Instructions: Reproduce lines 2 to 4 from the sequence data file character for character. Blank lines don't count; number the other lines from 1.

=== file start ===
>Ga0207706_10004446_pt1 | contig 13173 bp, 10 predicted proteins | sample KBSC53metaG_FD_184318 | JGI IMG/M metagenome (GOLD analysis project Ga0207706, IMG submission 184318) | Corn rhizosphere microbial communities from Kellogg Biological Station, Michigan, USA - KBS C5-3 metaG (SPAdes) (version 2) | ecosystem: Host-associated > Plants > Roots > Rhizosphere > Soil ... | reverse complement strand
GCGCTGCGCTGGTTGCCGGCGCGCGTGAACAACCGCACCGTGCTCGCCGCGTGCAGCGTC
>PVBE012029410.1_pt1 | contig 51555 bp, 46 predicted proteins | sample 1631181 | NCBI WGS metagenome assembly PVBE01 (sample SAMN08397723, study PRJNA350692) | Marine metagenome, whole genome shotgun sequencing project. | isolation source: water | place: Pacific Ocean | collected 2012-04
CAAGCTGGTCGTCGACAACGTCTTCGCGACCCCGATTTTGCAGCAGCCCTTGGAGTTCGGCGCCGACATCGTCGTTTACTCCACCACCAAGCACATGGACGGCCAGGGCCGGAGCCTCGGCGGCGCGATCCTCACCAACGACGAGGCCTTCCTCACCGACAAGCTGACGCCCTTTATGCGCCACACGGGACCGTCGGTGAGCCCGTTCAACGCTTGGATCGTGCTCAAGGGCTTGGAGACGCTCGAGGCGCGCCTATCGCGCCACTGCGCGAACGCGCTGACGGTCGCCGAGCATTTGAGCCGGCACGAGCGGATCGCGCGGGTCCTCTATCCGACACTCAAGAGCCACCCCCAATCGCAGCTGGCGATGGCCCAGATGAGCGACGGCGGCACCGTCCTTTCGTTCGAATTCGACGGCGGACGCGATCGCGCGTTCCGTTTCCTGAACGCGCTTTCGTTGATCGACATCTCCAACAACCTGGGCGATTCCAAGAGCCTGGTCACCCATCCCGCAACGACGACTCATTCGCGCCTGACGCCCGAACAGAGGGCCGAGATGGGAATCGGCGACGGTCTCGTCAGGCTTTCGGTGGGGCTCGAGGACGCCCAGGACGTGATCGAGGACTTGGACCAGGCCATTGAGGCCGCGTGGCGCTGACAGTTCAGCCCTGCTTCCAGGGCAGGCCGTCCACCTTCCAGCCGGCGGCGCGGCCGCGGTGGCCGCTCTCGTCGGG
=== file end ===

GCGCTGCGCTGGTTGCCGGCGCGCGTGAACAACCGCACCGTGCTCGCCGCGTGCAGCGTC
>PVBE012029410.1_pt1 | contig 51555 bp, 46 predicted proteins | sample 1631181 | NCBI WGS metagenome assembly PVBE01 (sample SAMN08397723, study PRJNA350692) | Marine metagenome, whole genome shotgun sequencing project. | isolation source: water | place: Pacific Ocean | collected 2012-04
CAAGCTGGTCGTCGACAACGTCTTCGCGACCCCGATTTTGCAGCAGCCCTTGGAGTTCGGCGCCGACATCGTCGTTTACTCCACCACCAAGCACATGGACGGCCAGGGCCGGAGCCTCGGCGGCGCGATCCTCACCAACGACGAGGCCTTCCTCACCGACAAGCTGACGCCCTTTATGCGCCACACGGGACCGTCGGTGAGCCCGTTCAACGCTTGGATCGTGCTCAAGGGCTTGGAGACGCTCGAGGCGCGCCTATCGCGCCACTGCGCGAACGCGCTGACGGTCGCCGAGCATTTGAGCCGGCACGAGCGGATCGCGCGGGTCCTCTATCCGACACTCAAGAGCCACCCCCAATCGCAGCTGGCGATGGCCCAGATGAGCGACGGCGGCACCGTCCTTTCGTTCGAATTCGACGGCGGACGCGATCGCGCGTTCCGTTTCCTGAACGCGCTTTCGTTGATCGACATCTCCAACAACCTGGGCGATTCCAAGAGCCTGGTCACCCATCCCGCAACGACGACTCATTCGCGCCTGACGCCCGAACAGAGGGCCGAGATGGGAATCGGCGACGGTCTCGTCAGGCTTTCGGTGGGGCTCGAGGACGCCCAGGACGTGATCGAGGACTTGGACCAGGCCATTGAGGCCGCGTGGCGCTGACAGTTCAGCCCTGCTTCCAGGGCAGGCCGTCCACCTTCCAGCCGGCGGCGCGGCCGCGGTGGCCGCTCTCGTCGGG